Servers Leftovers

  • Amazon Brings EKS Anywhere To Bare Metal Servers

    Last week, Amazon Web Services announced the availability of the beta version of Amazon EKS Anywhere on bare metal servers. This extends the possibility of running production EKS Anywhere clusters on both vSphere and physical servers.

  • Ambassador Labs Adds HTTP/3 Support to Envoy-Based Platform - Container Journal

    Ambassador Labs has added HTTP/3 support for both its Ambassador Edge Stack control plane for Envoy proxy software deployed on Kubernetes clusters and the Emissary-ingress application programming interface (API) gateway it previously donated to the Cloud Native Computing Foundation (CNCF).

  • Christine Lemmer-Webber: Site converted to Haunt

    Lo and behold, I've converted the last of the sites I've been managing for ages to Haunt. Haunt isn't well known. Apparently I am responsible for, er, many of the sites listed on But you know what? I've been making website things for a long time, and Haunt is honestly the only static site generator I've worked with (and I've worked with quite a few) that's actually truly customizable and programmable and pleasant to work with. And hackable! This site has seen quite a few iterations... some custom code when I first launched it some time ago, then I used Zine, then I used PyBlosxom, and for quite a few years everything was running on Pelican. But I never liked hacking on any of those... I always kind of begrudgingly opened up the codebase and regretted having to change anything. But Haunt? Haunt's a dream, it's all there and ready for you, and I've even gotten some patches upstream. (Actually I owe Dave a few more, heh.)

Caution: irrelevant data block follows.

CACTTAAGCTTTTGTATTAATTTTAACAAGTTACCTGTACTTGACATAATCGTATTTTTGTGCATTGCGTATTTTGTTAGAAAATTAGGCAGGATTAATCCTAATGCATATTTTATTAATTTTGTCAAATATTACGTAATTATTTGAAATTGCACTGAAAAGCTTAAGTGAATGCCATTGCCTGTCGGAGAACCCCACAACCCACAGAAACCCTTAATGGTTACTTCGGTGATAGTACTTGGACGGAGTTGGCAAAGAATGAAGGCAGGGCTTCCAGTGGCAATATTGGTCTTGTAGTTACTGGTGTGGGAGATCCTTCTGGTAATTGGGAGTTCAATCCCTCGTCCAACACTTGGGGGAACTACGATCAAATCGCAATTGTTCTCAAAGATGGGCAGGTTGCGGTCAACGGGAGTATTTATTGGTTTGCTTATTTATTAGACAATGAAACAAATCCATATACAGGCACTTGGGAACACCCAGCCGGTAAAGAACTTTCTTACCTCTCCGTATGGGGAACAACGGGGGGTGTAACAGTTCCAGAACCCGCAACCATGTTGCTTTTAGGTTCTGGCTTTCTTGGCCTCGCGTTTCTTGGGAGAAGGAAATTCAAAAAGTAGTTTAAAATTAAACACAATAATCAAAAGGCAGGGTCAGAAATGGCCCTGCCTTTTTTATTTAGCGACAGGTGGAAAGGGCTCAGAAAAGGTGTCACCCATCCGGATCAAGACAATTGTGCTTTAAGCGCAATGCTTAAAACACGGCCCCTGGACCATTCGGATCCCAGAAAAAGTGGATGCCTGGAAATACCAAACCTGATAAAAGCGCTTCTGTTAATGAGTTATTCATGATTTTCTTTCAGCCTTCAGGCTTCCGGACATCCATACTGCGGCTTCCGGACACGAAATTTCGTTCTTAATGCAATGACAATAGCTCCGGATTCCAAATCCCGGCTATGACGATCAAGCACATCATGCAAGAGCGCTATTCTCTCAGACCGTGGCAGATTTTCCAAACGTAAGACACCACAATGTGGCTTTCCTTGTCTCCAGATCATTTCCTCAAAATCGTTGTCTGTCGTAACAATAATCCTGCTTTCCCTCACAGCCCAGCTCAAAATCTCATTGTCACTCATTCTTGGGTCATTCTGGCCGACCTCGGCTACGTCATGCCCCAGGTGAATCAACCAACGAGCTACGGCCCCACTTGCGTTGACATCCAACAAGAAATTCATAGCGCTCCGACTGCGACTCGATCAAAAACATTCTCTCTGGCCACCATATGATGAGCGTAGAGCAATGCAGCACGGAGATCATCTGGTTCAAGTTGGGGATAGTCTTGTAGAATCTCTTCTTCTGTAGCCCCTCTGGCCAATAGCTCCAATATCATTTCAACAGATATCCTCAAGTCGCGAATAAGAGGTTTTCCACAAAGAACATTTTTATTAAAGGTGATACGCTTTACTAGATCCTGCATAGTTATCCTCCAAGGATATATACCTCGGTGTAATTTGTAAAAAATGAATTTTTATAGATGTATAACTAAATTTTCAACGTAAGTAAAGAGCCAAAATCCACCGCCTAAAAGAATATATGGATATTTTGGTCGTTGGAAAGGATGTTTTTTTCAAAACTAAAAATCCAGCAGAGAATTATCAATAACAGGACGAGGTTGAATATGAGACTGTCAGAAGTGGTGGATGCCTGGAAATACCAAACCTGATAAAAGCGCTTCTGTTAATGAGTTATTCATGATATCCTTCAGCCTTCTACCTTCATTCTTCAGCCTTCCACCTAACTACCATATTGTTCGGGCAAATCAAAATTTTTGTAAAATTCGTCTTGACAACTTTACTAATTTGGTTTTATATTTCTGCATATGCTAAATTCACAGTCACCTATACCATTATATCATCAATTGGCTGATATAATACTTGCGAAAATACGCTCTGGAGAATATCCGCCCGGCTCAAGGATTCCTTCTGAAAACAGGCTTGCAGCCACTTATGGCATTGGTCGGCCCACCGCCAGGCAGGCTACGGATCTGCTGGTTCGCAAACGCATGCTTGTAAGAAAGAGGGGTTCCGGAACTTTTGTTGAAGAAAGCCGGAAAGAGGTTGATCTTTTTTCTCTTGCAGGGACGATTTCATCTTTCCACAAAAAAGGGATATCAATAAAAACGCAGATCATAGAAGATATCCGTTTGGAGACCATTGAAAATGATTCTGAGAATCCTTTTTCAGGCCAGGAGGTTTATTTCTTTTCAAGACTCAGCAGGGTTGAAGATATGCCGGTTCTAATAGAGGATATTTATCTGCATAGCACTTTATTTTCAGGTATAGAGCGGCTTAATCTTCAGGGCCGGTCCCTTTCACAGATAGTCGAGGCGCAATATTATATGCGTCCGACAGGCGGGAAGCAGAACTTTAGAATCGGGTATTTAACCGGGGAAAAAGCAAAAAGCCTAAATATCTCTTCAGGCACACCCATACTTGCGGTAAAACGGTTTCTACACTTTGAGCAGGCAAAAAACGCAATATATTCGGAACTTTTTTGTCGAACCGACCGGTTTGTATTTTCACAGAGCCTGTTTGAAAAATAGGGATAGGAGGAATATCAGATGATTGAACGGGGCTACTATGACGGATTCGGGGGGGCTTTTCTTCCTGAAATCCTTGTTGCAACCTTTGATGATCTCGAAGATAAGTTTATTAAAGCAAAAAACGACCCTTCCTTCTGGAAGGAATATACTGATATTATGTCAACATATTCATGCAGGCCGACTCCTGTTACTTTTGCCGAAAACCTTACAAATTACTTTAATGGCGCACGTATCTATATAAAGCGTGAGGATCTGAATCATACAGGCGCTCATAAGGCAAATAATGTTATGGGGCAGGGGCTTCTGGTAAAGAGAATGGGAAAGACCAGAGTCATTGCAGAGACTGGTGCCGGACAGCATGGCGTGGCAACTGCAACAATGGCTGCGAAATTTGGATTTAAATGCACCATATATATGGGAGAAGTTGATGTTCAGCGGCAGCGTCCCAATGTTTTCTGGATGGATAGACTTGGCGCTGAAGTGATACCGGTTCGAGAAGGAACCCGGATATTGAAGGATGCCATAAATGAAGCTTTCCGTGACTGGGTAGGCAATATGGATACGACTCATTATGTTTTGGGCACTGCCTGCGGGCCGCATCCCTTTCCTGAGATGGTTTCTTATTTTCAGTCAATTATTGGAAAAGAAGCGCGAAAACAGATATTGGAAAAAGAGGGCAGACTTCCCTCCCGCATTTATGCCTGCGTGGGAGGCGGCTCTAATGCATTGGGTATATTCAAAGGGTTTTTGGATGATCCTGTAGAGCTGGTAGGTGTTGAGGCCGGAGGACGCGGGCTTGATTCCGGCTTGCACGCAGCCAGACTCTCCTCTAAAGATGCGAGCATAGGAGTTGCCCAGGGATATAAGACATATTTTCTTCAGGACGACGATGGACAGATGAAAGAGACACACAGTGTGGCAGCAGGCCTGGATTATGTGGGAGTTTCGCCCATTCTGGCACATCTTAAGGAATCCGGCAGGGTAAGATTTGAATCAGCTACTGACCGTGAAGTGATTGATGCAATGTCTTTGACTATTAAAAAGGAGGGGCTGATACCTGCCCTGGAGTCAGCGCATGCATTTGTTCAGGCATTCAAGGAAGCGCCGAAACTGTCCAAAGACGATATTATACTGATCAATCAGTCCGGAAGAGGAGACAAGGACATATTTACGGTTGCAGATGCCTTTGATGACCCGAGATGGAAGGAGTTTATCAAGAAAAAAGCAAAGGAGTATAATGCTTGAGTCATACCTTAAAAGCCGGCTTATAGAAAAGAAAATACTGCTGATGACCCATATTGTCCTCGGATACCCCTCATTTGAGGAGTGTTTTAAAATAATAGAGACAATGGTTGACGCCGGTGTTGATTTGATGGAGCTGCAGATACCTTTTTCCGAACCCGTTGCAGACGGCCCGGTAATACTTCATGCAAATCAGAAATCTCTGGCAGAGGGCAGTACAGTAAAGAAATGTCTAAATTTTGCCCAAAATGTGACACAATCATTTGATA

Devices: Raspberry Pi, RISC-V, and More

  • How to run a webserver on Raspberry Pi Pico W

    This means that your Raspberry Pi Pico can now talk to the network, but also that the network can talk back to it; and you can run a webserver on your Pico W to allow you to control things remotely.

  • Popular Linux Distro Ubuntu spotted running on a Google Nest Hub

    We’ve already seen plenty of instances where gamers have run Google Stadia on the wildest devices – even on an Android Auto head unit. The level of modding and customization that fans of a piece of hardware will go to is truly inspiring. Today in my Google Discover feed, I happened upon a guy who got a popular version of Linux called Ubuntu running on a second-generation Nest Hub!

  • RISC-V Is Getting MSIs!

    Message signaled interrupts or MSIs describe a way to signal an interrupt without a dedicated interrupt request pin (IRQ). One of the most prevalent uses for MSIs is the PCI bus, and the PCI specification defines the MSI and MSI-X standards. The potential benefits may include: (1) reduced number of direct wires from the device to the CPU or interrupt controller, (2) improve signaling performance–mainly by forcing in-band signals by design, and (3) improving guest/host signaling for virtualized environments.

  • Pine64 Working on RISC-V Hardware!